I can't remember. I can't remember. We just did it. I can't remember. When you're young you don't think of things like that.
LJ
Yeah, I suppose so. Tell me a little bit about where we are. We're in Ucluelet, British Columbia. It's a fairly small community. What is the Japanese Canadian community like in Ucluelet?
MK
When we came here? Okay, when we came here there was a little bit of static in Ucluelet, too. So that's how we landed here but my husband said to Ellen's mother, Isabel, she's passed away but she said to us “you know, you two will have to get off your butt and join the community, join everything, and sort of fit into the community.” We did exactly that.
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MK
Our kids were still young, just started school so the first thing we did was join the PTA. So we didn't feel any ... we didn't have any problems. Yet, other people had problems in other areas but not here. We managed to fit in, too. I took part in the PTA. I took part in the swimming club and the recreation and then the last was the historical society. I've been in it since '89. They're trying to get a museum going but it's a long time.
LJ
A museum in Ucluelet?
MK
Right here, yeah. We have a lease lined up at the coast guard but there's no funding around right now with the government. So we're working, sort of, backwards. We have archival stuff collected and all that sort of stuff but we need big money for the building. Yeah.
LJ
You mentioned the PTA. So you raised children here in Ucluelet?
MK
Yes, our kids had to walk. There was no road here. They had to walk the trail and yeah.
LJ
How many children did you raise here?
MK
I think with the few other families that lived here. So I think about fifteen. Ellen would probably know exactly.
LJ
But you had how many kids yourself?
MK
I had two boys. Yeah.
LJ
You had two boys, okay. Where are they now?
MK
The eldest has passed away and the second one is a commercial fisherman.
LJ
In Ucluelet?
MK
Yeah, in Ucluelet.
LJ
Okay. What is Ucluelet like today as a Japanese Canadian community and as a place to live?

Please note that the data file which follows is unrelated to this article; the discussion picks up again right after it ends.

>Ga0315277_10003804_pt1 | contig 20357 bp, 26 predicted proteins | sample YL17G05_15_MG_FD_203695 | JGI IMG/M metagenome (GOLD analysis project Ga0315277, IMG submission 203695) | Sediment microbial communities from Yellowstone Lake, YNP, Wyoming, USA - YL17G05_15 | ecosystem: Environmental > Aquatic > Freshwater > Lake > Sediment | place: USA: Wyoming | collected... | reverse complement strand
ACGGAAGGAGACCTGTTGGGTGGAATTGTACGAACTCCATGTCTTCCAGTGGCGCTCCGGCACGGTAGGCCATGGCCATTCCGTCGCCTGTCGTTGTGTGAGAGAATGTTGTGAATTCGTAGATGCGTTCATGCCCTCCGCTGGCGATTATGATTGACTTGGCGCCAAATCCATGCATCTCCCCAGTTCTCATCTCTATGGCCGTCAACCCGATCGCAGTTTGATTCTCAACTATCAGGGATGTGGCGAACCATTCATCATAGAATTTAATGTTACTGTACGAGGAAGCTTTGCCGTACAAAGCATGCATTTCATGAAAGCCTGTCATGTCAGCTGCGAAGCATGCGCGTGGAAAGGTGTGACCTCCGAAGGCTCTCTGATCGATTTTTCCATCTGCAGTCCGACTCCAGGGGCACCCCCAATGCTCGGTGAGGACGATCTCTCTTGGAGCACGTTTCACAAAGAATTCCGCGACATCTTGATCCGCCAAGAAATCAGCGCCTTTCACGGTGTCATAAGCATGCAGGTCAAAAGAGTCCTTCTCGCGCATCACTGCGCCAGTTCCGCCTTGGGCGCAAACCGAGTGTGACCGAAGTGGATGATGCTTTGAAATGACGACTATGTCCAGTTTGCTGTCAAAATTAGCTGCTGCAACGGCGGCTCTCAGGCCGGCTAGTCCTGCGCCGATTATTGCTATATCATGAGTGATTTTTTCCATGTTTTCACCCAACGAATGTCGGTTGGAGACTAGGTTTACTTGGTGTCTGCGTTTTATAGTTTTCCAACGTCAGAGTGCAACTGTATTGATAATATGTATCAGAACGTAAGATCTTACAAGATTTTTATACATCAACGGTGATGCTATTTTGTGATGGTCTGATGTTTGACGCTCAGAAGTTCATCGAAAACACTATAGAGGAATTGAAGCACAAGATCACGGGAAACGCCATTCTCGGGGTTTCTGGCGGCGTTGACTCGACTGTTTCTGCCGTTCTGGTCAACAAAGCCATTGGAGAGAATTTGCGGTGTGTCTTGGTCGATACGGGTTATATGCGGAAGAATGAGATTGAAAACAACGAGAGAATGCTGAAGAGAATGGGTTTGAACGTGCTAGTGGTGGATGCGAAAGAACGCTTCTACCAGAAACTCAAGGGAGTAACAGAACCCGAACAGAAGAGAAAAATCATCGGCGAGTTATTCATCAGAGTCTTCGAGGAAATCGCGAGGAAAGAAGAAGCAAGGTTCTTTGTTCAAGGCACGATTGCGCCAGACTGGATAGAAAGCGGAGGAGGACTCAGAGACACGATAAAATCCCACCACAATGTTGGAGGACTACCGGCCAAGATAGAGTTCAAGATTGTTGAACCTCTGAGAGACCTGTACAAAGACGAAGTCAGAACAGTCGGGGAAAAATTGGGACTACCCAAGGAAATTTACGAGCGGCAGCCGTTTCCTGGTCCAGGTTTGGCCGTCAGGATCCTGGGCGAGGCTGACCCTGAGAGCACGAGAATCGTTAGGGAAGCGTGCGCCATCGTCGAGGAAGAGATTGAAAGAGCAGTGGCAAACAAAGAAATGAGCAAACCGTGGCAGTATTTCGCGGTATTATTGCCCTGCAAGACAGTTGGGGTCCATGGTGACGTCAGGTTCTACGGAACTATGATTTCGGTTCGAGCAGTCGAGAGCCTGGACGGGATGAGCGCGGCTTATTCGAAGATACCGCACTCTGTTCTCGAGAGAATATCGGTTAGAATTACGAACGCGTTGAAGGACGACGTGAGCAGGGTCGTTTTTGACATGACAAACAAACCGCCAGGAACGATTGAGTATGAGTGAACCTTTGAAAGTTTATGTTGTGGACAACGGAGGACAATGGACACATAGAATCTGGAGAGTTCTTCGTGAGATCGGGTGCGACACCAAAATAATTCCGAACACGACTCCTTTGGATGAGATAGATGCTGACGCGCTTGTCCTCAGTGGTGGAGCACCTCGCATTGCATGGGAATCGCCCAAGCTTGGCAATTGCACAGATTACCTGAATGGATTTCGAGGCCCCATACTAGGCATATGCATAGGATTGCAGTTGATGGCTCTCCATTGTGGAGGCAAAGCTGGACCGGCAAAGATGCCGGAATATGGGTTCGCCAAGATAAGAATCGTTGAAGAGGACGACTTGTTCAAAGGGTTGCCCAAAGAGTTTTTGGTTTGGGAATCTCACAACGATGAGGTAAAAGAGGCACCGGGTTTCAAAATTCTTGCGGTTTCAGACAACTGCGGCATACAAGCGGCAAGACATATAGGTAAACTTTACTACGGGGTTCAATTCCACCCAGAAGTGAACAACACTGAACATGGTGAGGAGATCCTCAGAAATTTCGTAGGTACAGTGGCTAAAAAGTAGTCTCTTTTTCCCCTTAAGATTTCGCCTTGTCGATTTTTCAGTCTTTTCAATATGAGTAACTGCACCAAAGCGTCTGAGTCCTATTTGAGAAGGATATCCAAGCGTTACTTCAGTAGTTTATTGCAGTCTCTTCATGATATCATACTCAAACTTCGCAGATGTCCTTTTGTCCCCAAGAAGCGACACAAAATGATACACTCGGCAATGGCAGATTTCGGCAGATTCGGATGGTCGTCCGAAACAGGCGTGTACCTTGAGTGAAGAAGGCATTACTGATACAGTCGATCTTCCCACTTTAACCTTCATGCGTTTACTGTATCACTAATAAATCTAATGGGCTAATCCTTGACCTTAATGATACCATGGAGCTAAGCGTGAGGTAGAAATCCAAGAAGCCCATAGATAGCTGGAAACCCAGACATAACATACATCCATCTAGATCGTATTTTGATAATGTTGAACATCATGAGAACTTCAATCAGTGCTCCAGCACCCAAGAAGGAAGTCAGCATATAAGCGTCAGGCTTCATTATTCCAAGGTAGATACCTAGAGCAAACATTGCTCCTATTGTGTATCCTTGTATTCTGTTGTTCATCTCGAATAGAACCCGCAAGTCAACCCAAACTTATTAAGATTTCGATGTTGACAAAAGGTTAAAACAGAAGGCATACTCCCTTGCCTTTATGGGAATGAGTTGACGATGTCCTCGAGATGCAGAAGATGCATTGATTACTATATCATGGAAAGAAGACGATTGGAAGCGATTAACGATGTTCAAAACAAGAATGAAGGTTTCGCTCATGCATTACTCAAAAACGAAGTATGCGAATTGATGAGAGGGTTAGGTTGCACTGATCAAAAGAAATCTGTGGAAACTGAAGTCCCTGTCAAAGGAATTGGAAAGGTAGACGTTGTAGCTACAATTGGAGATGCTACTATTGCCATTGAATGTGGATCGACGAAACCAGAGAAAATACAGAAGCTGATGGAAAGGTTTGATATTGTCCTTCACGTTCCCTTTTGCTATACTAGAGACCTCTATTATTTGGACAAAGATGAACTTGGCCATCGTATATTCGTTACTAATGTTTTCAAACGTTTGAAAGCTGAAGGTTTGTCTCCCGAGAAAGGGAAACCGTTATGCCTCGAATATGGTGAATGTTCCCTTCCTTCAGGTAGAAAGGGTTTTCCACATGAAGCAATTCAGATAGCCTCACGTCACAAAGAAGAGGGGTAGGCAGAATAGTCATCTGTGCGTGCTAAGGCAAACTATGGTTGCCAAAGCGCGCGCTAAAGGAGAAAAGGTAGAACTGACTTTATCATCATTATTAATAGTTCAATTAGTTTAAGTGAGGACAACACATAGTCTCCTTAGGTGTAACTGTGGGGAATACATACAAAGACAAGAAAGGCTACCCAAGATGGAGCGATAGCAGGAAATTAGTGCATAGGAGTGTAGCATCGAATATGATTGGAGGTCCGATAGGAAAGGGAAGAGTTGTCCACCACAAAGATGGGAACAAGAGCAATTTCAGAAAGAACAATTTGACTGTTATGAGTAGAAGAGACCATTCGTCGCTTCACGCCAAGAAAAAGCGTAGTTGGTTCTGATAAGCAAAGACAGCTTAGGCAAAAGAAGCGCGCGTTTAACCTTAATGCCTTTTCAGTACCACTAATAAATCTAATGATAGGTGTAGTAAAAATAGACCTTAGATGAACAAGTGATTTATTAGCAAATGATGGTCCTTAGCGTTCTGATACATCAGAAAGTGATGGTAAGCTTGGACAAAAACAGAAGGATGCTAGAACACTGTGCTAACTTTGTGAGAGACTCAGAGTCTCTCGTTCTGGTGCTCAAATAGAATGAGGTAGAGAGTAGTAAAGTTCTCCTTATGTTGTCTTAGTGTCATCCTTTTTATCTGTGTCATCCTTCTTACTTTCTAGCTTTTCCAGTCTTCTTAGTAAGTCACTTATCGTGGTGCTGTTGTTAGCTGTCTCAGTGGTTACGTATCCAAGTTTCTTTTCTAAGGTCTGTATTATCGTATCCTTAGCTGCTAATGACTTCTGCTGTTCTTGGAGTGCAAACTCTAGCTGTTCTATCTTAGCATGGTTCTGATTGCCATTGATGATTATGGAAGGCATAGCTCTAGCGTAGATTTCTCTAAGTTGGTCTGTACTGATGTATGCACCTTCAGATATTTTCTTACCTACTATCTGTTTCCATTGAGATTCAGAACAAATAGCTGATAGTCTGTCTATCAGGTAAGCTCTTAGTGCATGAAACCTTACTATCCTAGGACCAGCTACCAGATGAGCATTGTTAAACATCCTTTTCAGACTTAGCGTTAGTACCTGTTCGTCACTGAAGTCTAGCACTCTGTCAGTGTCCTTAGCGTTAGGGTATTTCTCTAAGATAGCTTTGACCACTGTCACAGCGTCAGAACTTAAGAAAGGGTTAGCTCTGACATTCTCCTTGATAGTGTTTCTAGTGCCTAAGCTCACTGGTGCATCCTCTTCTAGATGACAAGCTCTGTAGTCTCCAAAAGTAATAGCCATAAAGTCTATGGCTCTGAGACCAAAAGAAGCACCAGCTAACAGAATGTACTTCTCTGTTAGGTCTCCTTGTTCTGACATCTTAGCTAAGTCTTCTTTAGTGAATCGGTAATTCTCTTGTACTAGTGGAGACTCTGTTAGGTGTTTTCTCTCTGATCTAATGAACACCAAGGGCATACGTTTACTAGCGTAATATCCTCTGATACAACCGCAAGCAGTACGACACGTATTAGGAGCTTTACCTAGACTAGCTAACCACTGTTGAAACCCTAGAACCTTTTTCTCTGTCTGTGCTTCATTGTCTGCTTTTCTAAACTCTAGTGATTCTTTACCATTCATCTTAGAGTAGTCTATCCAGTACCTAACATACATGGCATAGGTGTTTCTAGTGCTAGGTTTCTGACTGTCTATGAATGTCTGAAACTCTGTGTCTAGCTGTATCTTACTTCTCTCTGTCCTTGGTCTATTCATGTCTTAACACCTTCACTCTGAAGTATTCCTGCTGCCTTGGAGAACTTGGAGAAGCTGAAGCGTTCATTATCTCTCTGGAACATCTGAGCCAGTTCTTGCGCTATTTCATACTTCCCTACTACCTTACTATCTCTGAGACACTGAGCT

MK
She would know how many families there were in Ucluelet. At that time there was lots but now it's just Kimotos and Oyes. There's not many left. They've all moved out or passed away. The kids grew up so they moved to Vancouver to further their education and all that sort of stuff.
LJ
Mhm. You came to Ucluelet from the city. So did you have any, sort of, difficulties kind of finding your way at first coming from the big city to the small town?
MK
Well, this is what I don't understand. I seem to have adjusted to it. I had no problem. I think a little bit stupid, I don't know but my sister, Ellen's mother and I, we both didn't have any problem. We managed to raise the kids the way ... things were inconvenient but we managed and then they grew up and left school and are doing fine and all this sort of thing. We were lucky, I think, that we came to Spring Cove but when we first came here, the first few years, I think people thought we were a little bit weird living out here, out in the sticks here. It didn't bother us. We just managed and carried on.
LJ
It was the fishing industry that really drew you out here?
MK
Yes, we had quite a fleet here in Spring Cove here. The pictures will show that, yeah.
LJ
So what is it about the fishing industry that you gravitated toward, that you really loved?
MK
What did we like about fishing? I don't know. The men did.
LJ
Yeah, but you were involved in the fishing industry yourself for a long time.
MK
Yeah, that was the only work that was available here so we went to work, yeah. I don't know if our answers are good enough for you.
LJ
No, of course. We're really just interested in learning about your story and how you came to be where you are and capturing those memories so it's all good.
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MK
When there were quite a few families living here there was what we would call a day, you know. The Japanese families had a booth and all the ladies got together and we made sushi and all that stuff. We did very well but then as years went by some got elderly so they left. No booth now. People keep talking about our booth. They miss our booth.
LJ
Mhm.
MK
So we enjoyed that. We fit into community events and we always took part in whatever came around. Yeah.
LJ
Yeah, tell me more about that sushi. What kind of sushi would you make?
MK
We did traditional Japanese sushi.
SK
Oni futomaki.
LJ
Yeah.
SK
Inari sushi, and chow mein and sunomono.
MK
Yeah, we had chow mein and chicken teriyaki and kamaboku. It's a fish cake.
SK
Octopus.
MK
Octopus salad, yeah, that's right. It was fun when the family all got together and we ... Also we had a fishermen's ball that started in the '60s. That was just between Tofino and Ucluelet and it was all seafood. It was a big event usually in February when there's no fishing. It was a big event and we all took part in that.